WeWork IPO looms in Apple TV+ series

WeWork is finally going public in this week’s installment of Apple TV+ series WeCrashed. But is it too late for the company? Is it too late to save Adam and Rebekah’s marriage? And are any of these truly pertinent questions in a show about the waste of millions of dollars, aired during an economic crisis?

The show goes long on the emotional connection and dreams of these characters at a time when interest in them — after six episodes of watching them behave like spoiled children — is at an all-time low.

WeCrashed recap: ‘The Power of We’

In this week’s episode, titled “The Power of We,” WeWork founder Adam Neumann (played by the execrable Jared Leto) is flailing. Ever since SoftBank’s Masayoshi Son (Eui-sung Kim) pulled any future investments, Adam’s been searching for additional capital.

After a disastrous meeting with Google and Elon Musk, Adam finds no one willing to help him stay independent. Everyone from Google to Chase Bank to Benchmark Capital’s Bruce Dunlevie (Anthony Edwards) tells him to take WeWork public, to IPO before he loses it all.

Adam finally agrees, but it may be too late. It isn’t until he sees how angry Miguel (Kyle Marvin) is with him about the state of the company that he finally relents.

Meanwhile, Rebekah (Anne Hathaway) is running her school with an iron fist. She’s micromanaging the color of her teachers’ shoes, and is shocked that no one is enrolling. She’s trying to book herself TV gigs to talk about the company, but no one cares about her or her school. She winds up doing podcasts, which she looks down upon, because no one else is remotely interested. Her interview is a disaster and she comes across like a psychopath.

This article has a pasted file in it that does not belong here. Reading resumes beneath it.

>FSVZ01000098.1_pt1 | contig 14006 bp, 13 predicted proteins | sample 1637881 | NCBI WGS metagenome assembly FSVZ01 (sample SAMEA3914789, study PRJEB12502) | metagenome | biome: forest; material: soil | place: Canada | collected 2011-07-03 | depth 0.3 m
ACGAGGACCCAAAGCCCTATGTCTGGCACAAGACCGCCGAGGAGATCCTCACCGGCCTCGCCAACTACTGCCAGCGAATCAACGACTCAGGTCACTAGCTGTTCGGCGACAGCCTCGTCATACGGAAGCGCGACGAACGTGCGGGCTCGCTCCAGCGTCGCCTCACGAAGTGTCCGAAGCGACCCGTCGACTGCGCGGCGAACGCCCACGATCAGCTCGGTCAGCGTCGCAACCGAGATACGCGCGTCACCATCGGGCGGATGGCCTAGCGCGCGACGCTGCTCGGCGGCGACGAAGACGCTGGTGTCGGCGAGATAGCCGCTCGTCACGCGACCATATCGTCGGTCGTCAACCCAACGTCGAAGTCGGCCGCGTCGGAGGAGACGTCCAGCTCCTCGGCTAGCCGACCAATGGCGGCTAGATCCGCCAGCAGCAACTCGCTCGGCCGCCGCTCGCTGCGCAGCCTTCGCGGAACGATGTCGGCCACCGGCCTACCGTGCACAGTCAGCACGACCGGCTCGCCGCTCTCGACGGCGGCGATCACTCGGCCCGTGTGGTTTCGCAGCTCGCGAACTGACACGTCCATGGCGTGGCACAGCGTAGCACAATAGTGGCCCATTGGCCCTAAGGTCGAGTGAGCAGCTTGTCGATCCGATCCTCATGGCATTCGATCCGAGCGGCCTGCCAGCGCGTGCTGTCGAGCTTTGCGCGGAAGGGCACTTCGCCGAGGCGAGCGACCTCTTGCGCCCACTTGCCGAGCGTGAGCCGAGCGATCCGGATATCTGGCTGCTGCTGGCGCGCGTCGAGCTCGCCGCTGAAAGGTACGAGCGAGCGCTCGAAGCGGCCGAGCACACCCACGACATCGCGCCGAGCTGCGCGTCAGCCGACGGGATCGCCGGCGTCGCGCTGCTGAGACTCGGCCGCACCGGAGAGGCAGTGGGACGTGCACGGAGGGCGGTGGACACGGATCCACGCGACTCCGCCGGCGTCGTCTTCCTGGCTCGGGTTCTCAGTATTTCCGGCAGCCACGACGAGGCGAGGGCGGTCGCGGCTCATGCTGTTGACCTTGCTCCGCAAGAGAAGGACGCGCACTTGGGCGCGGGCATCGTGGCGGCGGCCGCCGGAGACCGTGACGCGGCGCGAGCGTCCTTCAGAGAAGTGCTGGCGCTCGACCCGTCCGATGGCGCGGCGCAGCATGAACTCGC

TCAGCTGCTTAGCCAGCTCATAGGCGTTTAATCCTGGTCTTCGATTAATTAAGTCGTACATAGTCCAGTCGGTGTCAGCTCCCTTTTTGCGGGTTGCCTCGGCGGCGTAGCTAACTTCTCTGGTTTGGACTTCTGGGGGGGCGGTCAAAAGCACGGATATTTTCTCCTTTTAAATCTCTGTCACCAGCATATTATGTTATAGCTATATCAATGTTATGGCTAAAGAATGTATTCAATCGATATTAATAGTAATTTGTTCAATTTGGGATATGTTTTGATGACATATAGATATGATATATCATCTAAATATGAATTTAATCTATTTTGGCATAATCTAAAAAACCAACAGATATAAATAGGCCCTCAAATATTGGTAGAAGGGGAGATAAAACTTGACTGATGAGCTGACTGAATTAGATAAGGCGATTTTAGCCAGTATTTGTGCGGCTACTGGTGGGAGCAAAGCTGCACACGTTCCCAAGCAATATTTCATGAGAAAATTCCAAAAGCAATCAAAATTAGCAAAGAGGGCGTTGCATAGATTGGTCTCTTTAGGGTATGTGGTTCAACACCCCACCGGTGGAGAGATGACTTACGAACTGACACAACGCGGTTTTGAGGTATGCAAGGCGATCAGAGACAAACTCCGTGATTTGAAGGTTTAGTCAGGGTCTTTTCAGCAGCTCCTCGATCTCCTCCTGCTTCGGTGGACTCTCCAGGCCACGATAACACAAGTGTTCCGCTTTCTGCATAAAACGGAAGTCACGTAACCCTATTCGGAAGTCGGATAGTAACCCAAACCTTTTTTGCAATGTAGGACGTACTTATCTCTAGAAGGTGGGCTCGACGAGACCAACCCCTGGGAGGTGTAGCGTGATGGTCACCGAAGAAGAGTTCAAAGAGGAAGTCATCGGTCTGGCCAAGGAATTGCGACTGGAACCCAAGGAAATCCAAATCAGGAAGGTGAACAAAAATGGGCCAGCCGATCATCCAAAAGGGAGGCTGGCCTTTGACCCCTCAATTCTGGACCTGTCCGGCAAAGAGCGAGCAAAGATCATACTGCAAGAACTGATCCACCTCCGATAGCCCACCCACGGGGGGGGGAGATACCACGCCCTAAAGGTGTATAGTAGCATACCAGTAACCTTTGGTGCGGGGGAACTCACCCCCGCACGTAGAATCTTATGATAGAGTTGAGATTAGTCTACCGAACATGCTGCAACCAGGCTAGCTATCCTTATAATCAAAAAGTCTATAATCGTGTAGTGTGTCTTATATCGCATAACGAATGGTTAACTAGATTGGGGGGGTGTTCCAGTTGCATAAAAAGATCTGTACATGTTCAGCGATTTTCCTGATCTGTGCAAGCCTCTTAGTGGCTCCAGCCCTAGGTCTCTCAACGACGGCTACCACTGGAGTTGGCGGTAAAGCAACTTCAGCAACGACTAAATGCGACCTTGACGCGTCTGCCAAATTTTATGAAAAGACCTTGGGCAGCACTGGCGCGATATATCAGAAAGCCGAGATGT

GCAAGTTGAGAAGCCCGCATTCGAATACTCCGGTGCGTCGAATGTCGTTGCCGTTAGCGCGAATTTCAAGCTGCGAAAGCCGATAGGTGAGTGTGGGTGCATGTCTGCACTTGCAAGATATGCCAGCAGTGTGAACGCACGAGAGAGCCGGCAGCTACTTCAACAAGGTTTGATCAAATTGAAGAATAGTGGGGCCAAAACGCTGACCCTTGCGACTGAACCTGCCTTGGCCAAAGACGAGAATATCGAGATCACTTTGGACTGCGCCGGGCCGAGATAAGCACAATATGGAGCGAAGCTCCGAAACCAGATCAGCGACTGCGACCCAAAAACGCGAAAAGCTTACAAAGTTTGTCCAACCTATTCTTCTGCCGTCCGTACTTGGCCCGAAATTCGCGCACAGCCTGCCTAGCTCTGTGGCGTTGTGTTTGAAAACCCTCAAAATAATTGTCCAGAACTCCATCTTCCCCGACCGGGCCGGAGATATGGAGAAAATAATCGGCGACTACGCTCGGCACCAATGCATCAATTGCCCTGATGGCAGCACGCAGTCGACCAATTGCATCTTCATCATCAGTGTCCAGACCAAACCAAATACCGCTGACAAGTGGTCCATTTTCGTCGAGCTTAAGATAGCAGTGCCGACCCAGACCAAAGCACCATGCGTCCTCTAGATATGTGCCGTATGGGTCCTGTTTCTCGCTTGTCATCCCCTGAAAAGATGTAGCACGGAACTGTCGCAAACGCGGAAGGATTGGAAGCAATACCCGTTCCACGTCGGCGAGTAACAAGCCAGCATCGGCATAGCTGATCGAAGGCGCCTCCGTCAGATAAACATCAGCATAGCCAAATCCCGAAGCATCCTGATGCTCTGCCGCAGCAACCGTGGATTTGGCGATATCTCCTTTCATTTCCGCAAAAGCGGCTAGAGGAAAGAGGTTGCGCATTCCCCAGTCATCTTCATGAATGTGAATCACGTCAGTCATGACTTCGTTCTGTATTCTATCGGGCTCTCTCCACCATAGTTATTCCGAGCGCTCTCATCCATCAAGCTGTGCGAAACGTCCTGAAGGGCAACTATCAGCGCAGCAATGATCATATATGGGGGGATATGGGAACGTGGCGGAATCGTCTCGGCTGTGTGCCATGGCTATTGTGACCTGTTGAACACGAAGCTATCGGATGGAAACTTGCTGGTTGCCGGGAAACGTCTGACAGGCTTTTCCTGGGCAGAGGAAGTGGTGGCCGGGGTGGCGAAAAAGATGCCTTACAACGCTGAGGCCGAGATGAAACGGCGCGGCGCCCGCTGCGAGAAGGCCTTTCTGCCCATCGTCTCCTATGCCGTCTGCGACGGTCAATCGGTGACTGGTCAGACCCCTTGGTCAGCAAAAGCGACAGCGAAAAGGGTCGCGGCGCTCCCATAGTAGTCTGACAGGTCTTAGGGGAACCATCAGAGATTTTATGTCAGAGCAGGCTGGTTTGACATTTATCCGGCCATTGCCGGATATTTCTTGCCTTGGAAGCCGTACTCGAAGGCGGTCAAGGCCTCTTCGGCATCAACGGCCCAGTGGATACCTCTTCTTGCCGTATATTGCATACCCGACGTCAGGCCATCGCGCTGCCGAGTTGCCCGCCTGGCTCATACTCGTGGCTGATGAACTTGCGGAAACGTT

Insults and insanity

Adam insulted Rebekah last episode by suggesting that he’s given her everything and she hasn’t built anything. She still hasn’t forgiven him.

One of the flaws in WeCrashed’s DNA is that the showrunners still think there’s any reason to care about Rebekah and Adam’s relationship. If the show is about the nonsensical enterprise that is WeWork, and every week we see the complete emptiness of Adam and Rebekah’s lives, it’s really not of any interest to see their marriage woes.

These are both awful people. I personally don’t care if they fix their marriage. And if the show wanted that to be a centerpiece facet, it needed to lay much deeper foundations.

These are millionaires who send employees who displease them to fetch tea. Why do I care if they get along with each other? Hathaway plays Rebekah as one of the most casually evil people in New York, and she doesn’t leave much room for us to empathize with her. So the many, many minutes inside her emotional state seem wasted minutes in a show that already wastes 10 minutes an hour on party scenes.

Interesting we spend a huge chunk of this episode watching Adam try to win back Rebekah’s affection, which he does.

You’re interested in that one?

The bulk of the episode consists of nothing more than Adam and Rebekah at the WeWork offices by themselves. They’re reconnecting, falling back in love and reminiscing about WeWork while inspirational indie music swirls in the background.